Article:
Last week, my colleague wrote a helpful tip on how to capitalize on breaking news. In this week’s column, I provide some guidance on the next step in that action plan – acing that coveted media interview.
Even though it may be intimidating to have a reporter keyed into your every word, media interviews – if done well – can be critical in managing and improving your public reputation.
Here are 5 tips for successful media interviews.
- Know the medium – Newspaper reporters will approach the interview differently than broadcast reporters, but a good rule of thumb is to keep your comments brief, on point and free of legalese. This is especially important for broadcast interviews, where the meeting may last 30 minutes but your sound bite will be reduced to less than 10 seconds.
- Draft key messages – With only 10 seconds to make your point, it’s important to know ahead of time what you’re going to say and how you’re going to say it. Prepare a list of three key points and be ready to repeat them so your messages are heard.
- Always assume the microphone is hot – To avoid a gaffe like the one by CNN’s Kyra Phillips, who visited the ladies’ room while her microphone was still turned on, assume that your mic is always live and that everything you say is on the record and could potentially end up in the story.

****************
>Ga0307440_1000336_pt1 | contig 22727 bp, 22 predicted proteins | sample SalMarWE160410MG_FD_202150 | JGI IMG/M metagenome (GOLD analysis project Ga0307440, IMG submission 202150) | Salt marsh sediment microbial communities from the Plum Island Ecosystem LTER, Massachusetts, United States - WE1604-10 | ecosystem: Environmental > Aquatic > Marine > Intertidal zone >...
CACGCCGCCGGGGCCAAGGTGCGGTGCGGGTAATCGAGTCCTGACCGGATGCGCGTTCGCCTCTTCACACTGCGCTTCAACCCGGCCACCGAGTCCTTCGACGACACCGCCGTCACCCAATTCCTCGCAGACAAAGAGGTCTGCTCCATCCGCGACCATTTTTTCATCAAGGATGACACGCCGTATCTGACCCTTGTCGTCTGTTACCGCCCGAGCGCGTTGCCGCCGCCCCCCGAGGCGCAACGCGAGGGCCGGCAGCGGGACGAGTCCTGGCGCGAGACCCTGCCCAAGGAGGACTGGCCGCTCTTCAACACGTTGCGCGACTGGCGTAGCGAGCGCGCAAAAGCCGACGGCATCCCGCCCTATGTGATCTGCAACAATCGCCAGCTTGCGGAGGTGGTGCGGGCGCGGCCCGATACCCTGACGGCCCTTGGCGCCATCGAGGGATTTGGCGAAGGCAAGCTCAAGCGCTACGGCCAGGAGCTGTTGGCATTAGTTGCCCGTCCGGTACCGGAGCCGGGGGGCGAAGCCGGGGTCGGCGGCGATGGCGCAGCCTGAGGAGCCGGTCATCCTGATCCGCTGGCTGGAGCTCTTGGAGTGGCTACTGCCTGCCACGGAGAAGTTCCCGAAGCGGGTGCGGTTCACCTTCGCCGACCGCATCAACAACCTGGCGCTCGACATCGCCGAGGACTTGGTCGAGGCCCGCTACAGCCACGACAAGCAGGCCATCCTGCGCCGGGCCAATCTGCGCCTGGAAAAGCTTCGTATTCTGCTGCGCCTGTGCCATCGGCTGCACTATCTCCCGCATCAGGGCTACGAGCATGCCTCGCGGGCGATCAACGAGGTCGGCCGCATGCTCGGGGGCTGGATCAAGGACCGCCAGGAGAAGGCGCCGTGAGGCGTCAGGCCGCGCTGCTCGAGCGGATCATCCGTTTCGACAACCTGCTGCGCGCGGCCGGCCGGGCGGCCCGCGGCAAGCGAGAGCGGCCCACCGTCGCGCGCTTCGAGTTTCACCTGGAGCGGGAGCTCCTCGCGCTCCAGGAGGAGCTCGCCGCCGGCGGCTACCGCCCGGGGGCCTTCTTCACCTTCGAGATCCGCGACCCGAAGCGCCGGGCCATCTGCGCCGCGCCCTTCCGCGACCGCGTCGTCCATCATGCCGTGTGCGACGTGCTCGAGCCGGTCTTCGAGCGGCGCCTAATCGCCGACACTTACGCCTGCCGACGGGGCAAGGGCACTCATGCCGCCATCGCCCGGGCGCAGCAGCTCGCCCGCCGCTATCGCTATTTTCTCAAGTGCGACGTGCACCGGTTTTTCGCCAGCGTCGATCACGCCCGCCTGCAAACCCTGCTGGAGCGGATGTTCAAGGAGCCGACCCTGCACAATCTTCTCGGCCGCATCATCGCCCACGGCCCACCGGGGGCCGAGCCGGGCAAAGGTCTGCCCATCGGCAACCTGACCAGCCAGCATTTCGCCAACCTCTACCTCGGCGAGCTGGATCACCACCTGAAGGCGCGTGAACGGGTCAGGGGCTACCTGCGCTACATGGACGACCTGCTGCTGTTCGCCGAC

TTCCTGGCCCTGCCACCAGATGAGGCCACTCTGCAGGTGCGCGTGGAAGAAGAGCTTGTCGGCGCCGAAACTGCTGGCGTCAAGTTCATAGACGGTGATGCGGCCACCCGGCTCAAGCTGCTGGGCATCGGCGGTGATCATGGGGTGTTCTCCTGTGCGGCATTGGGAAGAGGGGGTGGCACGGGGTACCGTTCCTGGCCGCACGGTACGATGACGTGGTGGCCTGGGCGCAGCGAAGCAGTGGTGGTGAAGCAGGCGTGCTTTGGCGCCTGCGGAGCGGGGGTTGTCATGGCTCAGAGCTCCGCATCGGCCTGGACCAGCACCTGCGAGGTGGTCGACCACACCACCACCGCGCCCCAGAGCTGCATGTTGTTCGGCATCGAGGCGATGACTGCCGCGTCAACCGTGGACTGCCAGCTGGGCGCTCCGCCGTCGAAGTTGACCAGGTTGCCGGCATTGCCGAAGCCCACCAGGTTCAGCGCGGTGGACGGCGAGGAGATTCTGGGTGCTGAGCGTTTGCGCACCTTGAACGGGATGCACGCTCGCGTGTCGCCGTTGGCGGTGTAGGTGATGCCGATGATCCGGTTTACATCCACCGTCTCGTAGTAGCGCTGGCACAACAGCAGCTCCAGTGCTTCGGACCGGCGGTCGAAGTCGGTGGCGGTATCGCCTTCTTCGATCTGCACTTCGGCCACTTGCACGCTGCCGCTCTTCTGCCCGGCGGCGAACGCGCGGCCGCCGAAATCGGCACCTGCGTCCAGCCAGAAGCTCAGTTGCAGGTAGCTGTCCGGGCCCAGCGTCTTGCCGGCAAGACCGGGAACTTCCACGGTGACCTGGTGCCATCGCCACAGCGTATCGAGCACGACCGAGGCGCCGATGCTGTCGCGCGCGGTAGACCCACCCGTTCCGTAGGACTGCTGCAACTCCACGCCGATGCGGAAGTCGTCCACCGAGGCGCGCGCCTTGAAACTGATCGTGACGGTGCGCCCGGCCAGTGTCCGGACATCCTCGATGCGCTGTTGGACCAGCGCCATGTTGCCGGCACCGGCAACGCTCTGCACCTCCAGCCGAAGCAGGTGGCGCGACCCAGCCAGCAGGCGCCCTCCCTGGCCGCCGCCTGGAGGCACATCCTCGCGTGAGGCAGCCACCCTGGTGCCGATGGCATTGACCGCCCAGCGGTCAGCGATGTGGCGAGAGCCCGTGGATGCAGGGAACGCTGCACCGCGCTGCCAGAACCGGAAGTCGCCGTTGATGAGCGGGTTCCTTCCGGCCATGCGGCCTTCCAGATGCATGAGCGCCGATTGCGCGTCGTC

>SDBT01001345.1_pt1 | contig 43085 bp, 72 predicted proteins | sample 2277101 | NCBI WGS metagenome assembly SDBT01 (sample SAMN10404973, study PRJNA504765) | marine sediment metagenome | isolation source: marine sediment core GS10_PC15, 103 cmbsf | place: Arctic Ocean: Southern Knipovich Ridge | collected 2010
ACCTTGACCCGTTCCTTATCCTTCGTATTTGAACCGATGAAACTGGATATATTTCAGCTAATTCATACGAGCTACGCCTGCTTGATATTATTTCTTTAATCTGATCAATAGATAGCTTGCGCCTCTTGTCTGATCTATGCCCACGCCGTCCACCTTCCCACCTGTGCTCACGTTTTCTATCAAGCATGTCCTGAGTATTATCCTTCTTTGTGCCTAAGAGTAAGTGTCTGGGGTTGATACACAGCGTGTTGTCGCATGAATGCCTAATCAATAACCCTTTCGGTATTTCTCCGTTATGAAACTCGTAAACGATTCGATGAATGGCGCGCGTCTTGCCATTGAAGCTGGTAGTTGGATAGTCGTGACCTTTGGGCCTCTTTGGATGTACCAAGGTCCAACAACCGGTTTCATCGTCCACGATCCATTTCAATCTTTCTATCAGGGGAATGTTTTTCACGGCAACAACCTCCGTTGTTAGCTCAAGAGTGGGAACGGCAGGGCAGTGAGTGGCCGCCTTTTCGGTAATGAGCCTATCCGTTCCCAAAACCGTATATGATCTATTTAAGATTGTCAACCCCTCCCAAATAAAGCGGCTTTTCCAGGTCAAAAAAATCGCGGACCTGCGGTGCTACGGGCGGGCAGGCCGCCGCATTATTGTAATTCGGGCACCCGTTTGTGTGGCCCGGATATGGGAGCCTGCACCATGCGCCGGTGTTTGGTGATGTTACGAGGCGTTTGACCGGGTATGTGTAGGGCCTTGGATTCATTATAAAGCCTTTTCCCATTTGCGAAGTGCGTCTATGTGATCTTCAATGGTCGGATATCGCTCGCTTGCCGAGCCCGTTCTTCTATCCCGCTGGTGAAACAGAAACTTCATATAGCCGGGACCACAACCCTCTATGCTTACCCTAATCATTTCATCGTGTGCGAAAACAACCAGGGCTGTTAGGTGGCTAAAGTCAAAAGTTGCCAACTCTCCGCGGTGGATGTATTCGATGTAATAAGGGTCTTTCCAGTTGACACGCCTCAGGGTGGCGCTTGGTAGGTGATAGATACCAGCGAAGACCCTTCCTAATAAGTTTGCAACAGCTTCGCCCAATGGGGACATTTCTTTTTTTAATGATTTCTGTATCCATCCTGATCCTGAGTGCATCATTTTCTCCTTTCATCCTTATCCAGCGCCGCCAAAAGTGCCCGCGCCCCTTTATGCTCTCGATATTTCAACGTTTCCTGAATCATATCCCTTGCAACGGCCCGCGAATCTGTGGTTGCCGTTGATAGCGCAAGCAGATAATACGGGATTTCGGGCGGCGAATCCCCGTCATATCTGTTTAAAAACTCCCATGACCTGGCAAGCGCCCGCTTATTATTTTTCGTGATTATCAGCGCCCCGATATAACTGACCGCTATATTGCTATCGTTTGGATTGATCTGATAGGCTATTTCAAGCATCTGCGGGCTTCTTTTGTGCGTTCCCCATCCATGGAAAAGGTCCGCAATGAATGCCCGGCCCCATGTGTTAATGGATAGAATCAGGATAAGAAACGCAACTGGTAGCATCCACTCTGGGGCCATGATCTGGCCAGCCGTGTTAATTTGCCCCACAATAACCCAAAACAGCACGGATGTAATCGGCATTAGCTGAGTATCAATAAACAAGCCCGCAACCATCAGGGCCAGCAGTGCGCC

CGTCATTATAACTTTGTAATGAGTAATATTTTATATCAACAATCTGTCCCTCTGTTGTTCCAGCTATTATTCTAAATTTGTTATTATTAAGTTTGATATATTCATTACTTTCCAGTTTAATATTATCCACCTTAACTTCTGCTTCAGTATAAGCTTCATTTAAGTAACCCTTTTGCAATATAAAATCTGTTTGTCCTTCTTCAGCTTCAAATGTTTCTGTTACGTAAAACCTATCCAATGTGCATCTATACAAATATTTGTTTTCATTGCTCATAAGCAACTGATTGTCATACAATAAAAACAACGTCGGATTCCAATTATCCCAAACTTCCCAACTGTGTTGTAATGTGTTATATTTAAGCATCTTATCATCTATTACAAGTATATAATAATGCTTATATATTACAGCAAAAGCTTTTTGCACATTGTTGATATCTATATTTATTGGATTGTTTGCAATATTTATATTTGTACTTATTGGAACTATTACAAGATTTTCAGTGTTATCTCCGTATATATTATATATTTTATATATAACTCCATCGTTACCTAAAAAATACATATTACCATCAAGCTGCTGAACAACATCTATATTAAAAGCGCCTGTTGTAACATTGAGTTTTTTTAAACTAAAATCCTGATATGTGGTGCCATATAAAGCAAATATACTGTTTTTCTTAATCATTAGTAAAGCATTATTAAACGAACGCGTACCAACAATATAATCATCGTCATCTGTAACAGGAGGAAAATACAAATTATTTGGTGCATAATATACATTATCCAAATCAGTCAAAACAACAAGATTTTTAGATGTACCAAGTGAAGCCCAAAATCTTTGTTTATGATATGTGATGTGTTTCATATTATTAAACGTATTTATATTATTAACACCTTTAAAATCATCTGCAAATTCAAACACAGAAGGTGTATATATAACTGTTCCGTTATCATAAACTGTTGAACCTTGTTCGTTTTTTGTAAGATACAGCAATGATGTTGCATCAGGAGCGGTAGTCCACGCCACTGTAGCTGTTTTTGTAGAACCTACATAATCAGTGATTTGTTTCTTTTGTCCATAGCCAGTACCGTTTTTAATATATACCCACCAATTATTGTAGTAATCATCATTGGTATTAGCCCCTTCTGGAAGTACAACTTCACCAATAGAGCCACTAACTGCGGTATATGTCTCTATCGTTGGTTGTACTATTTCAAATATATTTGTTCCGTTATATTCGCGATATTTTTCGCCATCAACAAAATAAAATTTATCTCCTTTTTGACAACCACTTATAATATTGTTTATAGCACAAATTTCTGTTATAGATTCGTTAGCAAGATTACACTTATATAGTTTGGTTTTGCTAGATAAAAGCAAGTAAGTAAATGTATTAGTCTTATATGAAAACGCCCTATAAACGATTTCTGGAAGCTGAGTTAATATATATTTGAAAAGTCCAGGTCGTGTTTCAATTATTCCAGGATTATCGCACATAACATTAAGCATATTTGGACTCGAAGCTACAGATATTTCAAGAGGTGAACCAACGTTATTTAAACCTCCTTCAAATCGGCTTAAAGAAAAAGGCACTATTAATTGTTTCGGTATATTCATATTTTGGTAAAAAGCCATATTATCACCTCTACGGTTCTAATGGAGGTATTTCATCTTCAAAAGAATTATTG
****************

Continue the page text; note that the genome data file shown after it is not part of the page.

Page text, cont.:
- Use every question as an opportunity to tell your story –- Instead of a yes or no answer, expand on why, talk about what else can still be done, discuss the impact of legislation or the outcome of the case, etc. Use the opportunity to drive your messages home.
- Flag important points – A really good way to make sure your messages are heard and that you are quoted accurately is to flag important points for the reporter by using key phrases like, “If you were to quote me, I’d say..,” “The main takeaway is ...” or “The most important point to consider is …”
Ultimately, the best preparation for media interviews is to know the reporters who cover your region, industry and areas of practice. Read their stories, speak to them on background and, when the opportunity presents itself, attend “meet the press” events like the one coming up with the Legal Marketing Association’s Austin, Houston and San Antonio chapters to help you understand how reporters work and what they expect from an interview.